By Jonathan Ham
How can you investigate a computer that isn’t there any more?
“No Hard Drive? No Problem!”
A lot has been written about methods for “fingerprinting” systems with active scanning methods (eg. nmap). These of course require that the system be actively reachable, and that you don’t mind totally giving away your position with a very noisy scan (sort of like shooting a shotgun directly at a suspect to see if you can get him to look at you, in hopes that you’ll catch a glimpse of his face).
A lot has also been written about more covert ways of achieving the same goal, based on packets surreptitiously captured from the host of interest (a la p0f). This is certainly very cool, and can be inordinately useful…if you happen to have packet captures from the host of interest, or can begin to get them. (Either you were capturing its packets to begin with, or it’s still around to get packets from.)
But what if the system is long gone, never to return? Or what if you’re lucky enough to see it again, but for technological/logistical/legal reasons you can’t grab its packets? As we see in Sec558, all hope is not lost…
While most firewalls report only sparse information about the packets that they see (and perhaps reject), many of them at least include such information as the Time To Live (TTL) field. What a lot of forensic analysts don’t realize is that different operating systems choose different initial values for the TTL field. For example, current versions of Linux start with 64, and Windows with 128. So if you see a packet logged by a firewall with a TTL of 61, it’s a pretty good guess that it came from a Linux system 3 hops from the firewall. Of course it could be a Windows system 67 hops away, but which is more likely?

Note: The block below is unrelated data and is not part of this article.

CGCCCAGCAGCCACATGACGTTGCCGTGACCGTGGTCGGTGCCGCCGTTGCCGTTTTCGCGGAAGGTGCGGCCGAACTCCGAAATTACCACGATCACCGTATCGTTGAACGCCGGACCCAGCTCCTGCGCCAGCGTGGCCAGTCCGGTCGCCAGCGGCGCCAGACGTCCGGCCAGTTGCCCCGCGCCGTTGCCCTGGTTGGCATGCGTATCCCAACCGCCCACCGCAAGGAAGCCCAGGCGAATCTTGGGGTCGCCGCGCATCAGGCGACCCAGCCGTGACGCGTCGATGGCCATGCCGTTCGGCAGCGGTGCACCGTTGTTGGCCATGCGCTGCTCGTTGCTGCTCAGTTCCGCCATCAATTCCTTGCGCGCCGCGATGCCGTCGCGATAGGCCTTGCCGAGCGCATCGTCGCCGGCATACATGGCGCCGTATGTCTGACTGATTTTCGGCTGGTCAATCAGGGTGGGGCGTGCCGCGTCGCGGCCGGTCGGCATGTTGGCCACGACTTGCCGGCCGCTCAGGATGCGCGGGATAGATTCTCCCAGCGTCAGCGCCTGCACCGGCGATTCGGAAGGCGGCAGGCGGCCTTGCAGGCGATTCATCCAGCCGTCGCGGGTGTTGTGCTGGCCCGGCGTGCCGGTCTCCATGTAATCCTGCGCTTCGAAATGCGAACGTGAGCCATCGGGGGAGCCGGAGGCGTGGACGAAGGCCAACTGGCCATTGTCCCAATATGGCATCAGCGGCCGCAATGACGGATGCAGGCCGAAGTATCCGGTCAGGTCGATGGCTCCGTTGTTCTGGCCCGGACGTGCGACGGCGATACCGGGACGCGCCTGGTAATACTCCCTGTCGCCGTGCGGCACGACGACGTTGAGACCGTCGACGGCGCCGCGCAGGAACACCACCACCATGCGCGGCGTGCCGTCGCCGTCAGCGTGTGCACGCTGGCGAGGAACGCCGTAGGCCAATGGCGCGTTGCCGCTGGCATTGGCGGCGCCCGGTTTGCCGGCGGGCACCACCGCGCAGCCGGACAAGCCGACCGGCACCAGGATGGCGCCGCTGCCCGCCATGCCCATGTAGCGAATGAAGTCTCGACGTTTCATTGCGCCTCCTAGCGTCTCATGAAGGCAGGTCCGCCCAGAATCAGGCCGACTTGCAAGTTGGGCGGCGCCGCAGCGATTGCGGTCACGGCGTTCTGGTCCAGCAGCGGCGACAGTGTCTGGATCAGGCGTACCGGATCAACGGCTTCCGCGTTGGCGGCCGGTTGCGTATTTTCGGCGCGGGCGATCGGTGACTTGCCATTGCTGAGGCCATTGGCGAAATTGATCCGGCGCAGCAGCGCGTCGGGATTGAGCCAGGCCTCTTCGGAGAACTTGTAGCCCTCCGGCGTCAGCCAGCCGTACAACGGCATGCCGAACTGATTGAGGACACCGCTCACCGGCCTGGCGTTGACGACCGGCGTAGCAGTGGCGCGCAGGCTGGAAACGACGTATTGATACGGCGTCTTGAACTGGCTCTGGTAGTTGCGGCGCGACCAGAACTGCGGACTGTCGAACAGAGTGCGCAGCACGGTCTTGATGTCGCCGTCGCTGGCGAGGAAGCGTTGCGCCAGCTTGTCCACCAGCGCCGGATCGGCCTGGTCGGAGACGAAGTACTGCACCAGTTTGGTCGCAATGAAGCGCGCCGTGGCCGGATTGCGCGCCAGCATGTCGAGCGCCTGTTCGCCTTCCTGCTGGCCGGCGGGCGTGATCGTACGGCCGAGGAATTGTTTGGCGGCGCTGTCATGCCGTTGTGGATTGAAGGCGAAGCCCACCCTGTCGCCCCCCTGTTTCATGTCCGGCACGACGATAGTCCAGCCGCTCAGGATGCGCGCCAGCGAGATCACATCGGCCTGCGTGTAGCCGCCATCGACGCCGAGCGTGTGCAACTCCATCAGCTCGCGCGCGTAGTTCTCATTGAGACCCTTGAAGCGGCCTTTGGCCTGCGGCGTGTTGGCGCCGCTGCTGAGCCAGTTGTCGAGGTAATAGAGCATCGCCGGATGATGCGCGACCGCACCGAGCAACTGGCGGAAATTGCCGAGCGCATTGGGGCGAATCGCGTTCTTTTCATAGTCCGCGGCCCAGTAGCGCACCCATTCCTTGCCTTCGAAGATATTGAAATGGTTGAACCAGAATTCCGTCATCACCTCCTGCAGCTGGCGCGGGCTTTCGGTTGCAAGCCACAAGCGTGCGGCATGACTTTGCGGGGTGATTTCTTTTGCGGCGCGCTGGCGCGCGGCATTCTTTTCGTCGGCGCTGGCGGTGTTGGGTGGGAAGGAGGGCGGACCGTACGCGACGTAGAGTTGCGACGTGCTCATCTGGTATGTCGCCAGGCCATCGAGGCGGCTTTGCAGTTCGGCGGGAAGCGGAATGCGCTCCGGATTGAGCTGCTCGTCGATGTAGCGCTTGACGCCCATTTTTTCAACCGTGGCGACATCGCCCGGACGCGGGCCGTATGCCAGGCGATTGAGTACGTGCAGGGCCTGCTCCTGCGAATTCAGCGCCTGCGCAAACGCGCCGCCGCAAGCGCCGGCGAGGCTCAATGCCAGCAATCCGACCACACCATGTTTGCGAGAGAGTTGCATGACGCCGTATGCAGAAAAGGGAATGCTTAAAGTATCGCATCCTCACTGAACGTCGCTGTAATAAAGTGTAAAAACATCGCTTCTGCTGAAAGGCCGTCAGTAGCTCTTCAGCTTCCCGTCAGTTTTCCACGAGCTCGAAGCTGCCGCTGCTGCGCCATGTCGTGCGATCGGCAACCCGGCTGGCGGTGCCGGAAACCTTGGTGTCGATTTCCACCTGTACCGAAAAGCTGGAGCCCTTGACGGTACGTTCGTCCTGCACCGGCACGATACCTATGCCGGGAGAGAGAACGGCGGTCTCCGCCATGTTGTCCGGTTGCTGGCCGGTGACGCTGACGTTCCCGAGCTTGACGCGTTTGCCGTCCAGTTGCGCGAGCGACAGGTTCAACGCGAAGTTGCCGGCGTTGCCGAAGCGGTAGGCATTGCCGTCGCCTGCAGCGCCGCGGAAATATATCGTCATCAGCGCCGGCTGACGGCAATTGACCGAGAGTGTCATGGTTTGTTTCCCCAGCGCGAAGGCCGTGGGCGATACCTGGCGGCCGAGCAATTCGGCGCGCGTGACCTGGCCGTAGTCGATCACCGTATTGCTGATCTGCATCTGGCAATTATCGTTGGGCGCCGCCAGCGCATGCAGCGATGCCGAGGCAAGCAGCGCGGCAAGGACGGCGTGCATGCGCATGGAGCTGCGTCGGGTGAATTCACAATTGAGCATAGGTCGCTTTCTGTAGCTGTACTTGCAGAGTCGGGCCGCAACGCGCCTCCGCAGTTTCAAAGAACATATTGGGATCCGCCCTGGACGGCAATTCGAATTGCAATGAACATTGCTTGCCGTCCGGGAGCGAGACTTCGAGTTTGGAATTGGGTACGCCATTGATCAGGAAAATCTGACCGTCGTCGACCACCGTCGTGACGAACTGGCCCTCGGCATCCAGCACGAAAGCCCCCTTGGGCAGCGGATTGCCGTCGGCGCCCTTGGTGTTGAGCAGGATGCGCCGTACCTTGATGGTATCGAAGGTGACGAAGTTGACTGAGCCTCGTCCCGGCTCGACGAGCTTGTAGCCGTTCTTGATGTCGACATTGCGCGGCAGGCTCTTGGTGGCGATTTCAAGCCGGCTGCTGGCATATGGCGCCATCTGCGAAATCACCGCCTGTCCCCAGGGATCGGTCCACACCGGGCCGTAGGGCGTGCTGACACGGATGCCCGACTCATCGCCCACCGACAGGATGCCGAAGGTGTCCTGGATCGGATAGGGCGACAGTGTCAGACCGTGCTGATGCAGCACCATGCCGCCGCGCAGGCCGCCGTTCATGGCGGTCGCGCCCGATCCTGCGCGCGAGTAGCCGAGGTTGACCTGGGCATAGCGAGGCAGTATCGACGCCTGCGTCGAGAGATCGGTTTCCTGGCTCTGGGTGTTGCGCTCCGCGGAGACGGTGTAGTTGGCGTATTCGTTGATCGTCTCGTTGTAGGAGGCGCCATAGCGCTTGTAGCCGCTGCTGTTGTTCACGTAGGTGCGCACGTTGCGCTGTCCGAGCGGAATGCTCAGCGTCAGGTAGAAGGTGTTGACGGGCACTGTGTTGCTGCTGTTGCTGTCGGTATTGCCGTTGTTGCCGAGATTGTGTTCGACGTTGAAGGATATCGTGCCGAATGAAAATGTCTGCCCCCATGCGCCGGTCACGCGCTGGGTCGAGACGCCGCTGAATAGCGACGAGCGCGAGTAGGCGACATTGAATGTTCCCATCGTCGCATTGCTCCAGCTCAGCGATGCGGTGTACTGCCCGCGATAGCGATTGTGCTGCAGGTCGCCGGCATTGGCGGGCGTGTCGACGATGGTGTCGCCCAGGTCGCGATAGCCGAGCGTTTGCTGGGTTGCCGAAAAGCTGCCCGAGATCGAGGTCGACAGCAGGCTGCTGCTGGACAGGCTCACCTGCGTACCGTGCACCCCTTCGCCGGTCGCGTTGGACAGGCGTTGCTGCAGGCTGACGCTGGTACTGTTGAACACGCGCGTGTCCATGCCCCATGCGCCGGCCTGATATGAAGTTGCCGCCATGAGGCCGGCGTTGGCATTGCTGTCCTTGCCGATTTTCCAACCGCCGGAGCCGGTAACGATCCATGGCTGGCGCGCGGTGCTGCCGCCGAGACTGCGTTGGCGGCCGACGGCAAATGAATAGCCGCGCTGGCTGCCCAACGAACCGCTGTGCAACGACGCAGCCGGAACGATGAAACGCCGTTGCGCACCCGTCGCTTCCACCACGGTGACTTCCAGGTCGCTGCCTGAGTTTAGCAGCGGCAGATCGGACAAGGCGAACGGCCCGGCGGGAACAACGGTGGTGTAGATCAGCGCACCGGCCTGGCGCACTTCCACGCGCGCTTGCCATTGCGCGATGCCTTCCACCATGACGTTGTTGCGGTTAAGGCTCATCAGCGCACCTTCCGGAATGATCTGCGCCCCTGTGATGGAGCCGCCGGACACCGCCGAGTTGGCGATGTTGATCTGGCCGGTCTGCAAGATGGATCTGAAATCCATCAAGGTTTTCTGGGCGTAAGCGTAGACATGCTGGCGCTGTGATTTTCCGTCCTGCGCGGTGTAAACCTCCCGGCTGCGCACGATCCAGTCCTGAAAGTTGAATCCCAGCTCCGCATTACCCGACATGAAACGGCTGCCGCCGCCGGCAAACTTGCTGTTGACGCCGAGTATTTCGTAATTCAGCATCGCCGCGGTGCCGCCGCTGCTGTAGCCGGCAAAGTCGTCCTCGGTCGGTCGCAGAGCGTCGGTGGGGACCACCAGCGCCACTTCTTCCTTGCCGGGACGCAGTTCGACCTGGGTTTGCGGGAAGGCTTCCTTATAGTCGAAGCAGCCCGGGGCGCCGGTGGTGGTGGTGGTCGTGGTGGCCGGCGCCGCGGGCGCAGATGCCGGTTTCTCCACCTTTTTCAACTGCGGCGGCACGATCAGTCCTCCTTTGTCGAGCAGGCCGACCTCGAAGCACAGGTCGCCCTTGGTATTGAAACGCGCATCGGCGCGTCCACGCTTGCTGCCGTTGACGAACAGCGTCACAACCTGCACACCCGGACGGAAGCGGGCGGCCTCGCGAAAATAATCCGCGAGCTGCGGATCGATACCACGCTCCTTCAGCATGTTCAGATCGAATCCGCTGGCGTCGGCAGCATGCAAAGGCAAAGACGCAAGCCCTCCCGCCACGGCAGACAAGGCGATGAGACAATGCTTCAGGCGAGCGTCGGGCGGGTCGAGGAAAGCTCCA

TTLs can be, and sometimes are, crafted. But when dealing with the 99% of packets whose headers aren’t crafted, this works like a charm. You can also correlate TTLs with other aspects of the network traffic logged by a firewall, such as source and destination port numbers, IP ID sequences, and such.
Here are three lines from an iptables firewall log. Can you guess what OS the client is running? How about the manufacturer?
Mar 24 12:13:13 192.168.1.10 kernel: [ 915.256256] FIREWALL:BLOCKEDIN=eth3 OUT= MAC=ff:ff:ff:ff:ff:ff:00:21:70:4d:4f:ae:08:00 SRC=192.168.1.170 DST=192.168.1.255 LEN=96 TOS=0×00 PREC=0×00 TTL=128 ID=61495 PROTO=UDP SPT=137 DPT=137 LEN=76
Mar 24 12:13:14 192.168.1.10 kernel: [ 916.006952] FIREWALL:BLOCKEDIN=eth3 OUT= MAC=ff:ff:ff:ff:ff:ff:00:21:70:4d:4f:ae:08:00 SRC=192.168.1.170 DST=192.168.1.255 LEN=96 TOS=0×00 PREC=0×00 TTL=128 ID=61496 PROTO=UDP SPT=137 DPT=137 LEN=76
Mar 24 12:13:14 192.168.1.10 kernel: [ 916.764653] FIREWALL:BLOCKEDIN=eth3 OUT= MAC=ff:ff:ff:ff:ff:ff:00:21:70:4d:4f:ae:08:00 SRC=192.168.1.170 DST=192.168.1.255 LEN=96 TOS=0×00 PREC=0×00 TTL=128 ID=61497 PROTO=UDP SPT=137 DPT=137 LEN=76
With a TTL of 128, this is probably a Windows system 0 hops away (meaning it has not traversed a router, so it is on the local segment). This is further supported by the UDP port 137 (NETBIOS) traffic, which is very common for Windows systems. The sequential IP IDs tend to corroborate this as well.
Based on the first three bytes of the MAC address (“00:21:70″), it’s probably a Dell.
If you want to learn more about collecting and analyzing network evidence, check out Sec558: Network Forensics. “No hard drive? No problem!”
Jonathan Ham is an independent security consultant and a SANS Certified Instructor, who teaches forensics and other tracks. When he goes to sleep at night, he counts packets as they leap through firewalls.
|Philosecurity contributor Jonathan Ham|
|PGP-signed text: 2009-08-06 (current)|